The ASNC Roadshow
‘The Early Medieval World’, York, 20 March. A report by Fiona Edmonds
The surge of interest in the Staffordshire Hoard is a reminder that there is much demand among the general public for information about the early medieval world. Yet early medieval history is rarely covered in secondary schools and sixth-form colleges, and this poses a particular challenge: how can we tell a wider audience about developments in our field, as well as advertising the breadth that the ASNC degree covers? With this in mind, Andrew Bell (Admissions Officer at Caius) and I organised ASNC’s first-ever conference aimed at outreach and schools liaison.
If you would be interested in helping us with our outreach work in some way, whether it is with suggestions for schools we might use as a base for future road-shows, or resourcing the project, we’d love to hear from you.
In order to get across the message that a degree in ASNC shouldn’t be seen as an over-specialisation that means you’ll never get a proper job, we’re also looking at adding to the Life After ASNC profiles on our website: if you have a story to tell of what you did after ASNC, that you think would be an encouragement to those thinking about what degree to take, please do get in touch!
The conference took place at St Peter’s school, York; an ideal venue for us since the school claims Alcuin as its first headmaster. One hundred and twenty students and teachers attended, mainly from Yorkshire, Lancashire and the North Midlands, though we also attracted a school party from as far afield as Dover.
Andrew Bell opened proceedings with a lecture entitled ‘Thinking about early medieval Europe’, which encouraged students to escape from modern notions of politics and geography, to consider the nature of the source material surviving from early medieval Europe. My talk, ‘Cultural contact in early medieval Yorkshire’, introduced students to Yorkshire’s Brittonic heritage through place-names and the poetry of the Old North. A hearty lunch was followed, appropriately enough, by Debby Banham’s analysis of Anglo-Saxon diet. Richard Dance provided an introduction to Old English and Old Norse; his pronunciation exercises went very well until the audience encountered the word hwæthwugununges (an adverb meaning ‘a little, slightly’)! Dr Elizabeth Boyle rounded off the lectures with her talk ‘From Shakespeare to Tennyson: Celtic influences in English literature’, demonstrating that later writers reinterpreted medieval history and literature to suit the political and cultural concerns of their own times.
Feedback suggests that the event was a great success and inspired the participants to find out more about the early medieval world. Many who attended expressed an interest in applying to study ASNC. Two third-year students, Albert Fenton (Trinity, 2007) and Rebecca Wilkinson (Homerton, 2007) accompanied us to York to talk to prospective applicants. We’re hoping that the conference will become a biennial event, targeted at different regions each time, if funding permits.
Translating the text
As well as going out to schools to spread the good news of ASNC, we have begun to focus more on giving visitors a taste of what we do. This August, ASNC will host its first ever Sutton Trust Summer School. The Trust aims to promote social mobility through education, and their summer schools offer participants from state-funded schools and colleges the chance to experience life at university. ASNC’s Summer School, which will introduce participants to the varied joys of the Tripos, is happening largely thanks to the efforts of Elizabeth Boyle, who now has first-hand experience of how the texts we study in ASNC can prompt unexpected responses in those who meet them for the first time. This is how it all happened, in Lizzie’s own words (a full version can be found on the ASNC blog, for more on which, see later in this newsletter):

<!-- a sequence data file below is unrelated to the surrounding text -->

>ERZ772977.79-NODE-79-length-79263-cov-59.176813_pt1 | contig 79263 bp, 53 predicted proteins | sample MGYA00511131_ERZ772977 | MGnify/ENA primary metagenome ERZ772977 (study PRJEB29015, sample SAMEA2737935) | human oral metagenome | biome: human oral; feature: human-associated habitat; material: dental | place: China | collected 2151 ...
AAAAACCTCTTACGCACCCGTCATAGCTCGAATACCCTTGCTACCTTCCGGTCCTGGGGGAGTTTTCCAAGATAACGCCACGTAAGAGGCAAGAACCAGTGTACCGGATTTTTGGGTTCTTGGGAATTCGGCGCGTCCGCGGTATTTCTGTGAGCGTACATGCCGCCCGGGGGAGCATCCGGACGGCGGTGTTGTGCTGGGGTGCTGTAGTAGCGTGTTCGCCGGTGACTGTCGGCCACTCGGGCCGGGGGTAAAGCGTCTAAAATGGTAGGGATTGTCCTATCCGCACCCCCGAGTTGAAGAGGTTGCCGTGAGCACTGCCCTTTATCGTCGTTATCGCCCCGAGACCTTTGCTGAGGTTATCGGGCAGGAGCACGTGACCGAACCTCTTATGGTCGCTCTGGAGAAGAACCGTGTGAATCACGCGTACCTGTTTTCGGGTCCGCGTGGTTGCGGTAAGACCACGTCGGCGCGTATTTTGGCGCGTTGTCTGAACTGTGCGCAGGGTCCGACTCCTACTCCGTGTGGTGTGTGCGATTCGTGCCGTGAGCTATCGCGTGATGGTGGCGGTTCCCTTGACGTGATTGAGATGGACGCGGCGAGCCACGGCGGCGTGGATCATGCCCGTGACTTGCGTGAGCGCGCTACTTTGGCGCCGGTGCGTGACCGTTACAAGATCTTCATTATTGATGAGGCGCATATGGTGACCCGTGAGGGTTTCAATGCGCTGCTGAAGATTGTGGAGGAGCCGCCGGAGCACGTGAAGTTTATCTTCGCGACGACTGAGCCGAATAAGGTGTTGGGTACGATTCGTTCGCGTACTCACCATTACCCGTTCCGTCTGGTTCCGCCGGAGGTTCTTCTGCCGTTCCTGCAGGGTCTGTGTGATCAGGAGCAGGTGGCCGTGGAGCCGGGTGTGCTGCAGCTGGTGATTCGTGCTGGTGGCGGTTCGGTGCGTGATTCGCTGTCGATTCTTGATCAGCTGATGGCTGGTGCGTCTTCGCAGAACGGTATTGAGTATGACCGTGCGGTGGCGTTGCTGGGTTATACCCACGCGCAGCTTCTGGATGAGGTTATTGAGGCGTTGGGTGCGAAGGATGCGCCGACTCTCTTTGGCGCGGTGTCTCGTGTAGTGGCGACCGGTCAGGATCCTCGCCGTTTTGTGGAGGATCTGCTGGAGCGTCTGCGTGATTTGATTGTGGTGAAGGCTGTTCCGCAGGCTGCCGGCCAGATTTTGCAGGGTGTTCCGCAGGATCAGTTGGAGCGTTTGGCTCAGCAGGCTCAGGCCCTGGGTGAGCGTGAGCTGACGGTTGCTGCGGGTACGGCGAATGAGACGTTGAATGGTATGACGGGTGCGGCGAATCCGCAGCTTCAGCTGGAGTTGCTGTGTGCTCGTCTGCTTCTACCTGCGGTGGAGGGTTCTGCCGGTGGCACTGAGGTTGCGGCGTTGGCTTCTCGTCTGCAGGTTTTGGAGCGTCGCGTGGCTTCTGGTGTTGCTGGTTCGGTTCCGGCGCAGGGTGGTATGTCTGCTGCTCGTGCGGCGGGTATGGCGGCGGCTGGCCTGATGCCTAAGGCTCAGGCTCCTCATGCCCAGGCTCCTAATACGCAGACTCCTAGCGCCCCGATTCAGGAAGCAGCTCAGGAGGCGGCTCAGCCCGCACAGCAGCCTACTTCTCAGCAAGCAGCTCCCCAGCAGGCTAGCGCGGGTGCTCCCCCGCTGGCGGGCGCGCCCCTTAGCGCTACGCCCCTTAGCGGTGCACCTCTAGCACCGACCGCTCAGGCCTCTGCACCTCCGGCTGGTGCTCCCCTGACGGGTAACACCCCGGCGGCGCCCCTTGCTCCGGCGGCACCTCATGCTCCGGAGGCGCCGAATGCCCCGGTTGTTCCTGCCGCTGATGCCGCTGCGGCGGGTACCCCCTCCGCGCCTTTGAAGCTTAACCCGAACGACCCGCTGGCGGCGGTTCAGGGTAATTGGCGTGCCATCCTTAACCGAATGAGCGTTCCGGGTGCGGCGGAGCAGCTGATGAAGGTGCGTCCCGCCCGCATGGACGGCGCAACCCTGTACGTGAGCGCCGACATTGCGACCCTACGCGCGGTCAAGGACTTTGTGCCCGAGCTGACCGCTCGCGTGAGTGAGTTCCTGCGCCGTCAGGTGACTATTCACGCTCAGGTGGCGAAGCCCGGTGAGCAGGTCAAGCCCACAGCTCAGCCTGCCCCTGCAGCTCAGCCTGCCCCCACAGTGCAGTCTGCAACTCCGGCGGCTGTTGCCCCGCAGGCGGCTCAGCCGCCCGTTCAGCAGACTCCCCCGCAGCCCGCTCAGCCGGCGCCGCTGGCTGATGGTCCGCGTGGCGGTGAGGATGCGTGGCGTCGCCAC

Yesterday I had the pleasure of meeting pupils from the City of London Academy and the Central Foundation Boys’ School (both in Islington) who came to Corpus Christi to find out about applying to study at Cambridge. I was asked to offer a taster lecture, so that they could experience one of the more unusual subjects one can study at Cambridge, namely ASNC. We talked about how the act of translating a source can break down barriers, both linguistic and cultural, and shed new light on the past. But we also explored the way one chooses to translate a text, and how that can open it up to new audiences.
Pupils from the City of London Academy, Islington (with Elizabeth hiding in the 2nd row)
This talented bunch of pupils then worked together to create a modern-day reworking of the 11th-century fíanaigecht text, The Battle of Cath Cnucha. Developing the idea that the fían was the medieval Irish version of the modern-day gang, they re-wrote the story of Cath Cnucha in 21st-century slang. Here’s part of their sparkling and witty adaptation:
Murni was Tadhg’s hot daughter. Bare men wanted her. Cumall was the head of a gang’s son and tried to get it on with Murni, but he got rejected. So Cumall raped her. … After that, Murni went to Cond for back-up coz her Dad kicked her out, coz she was pregnant. Then her Dad told his boys to burn her. But he was too shook of Cond. Cond then sent Murni to a friend’s yard, just in case init. She jammed there until she had a baby boy, Finn. Finn grew up there, until he was old enough to run tings, against anyone who was waste. Finn went to Tadhg, his marge’s papz. And said come on let’s get it cracking, one on one, or a rumble. Or you give me some cake for my dead dad. They made a decision, and Tadhg said low it, u can have my ends. Finn made that his main crib. And Finn gave some gwap to his boy Goll cos he only one eye init. It was all bless, until beef started over some animal.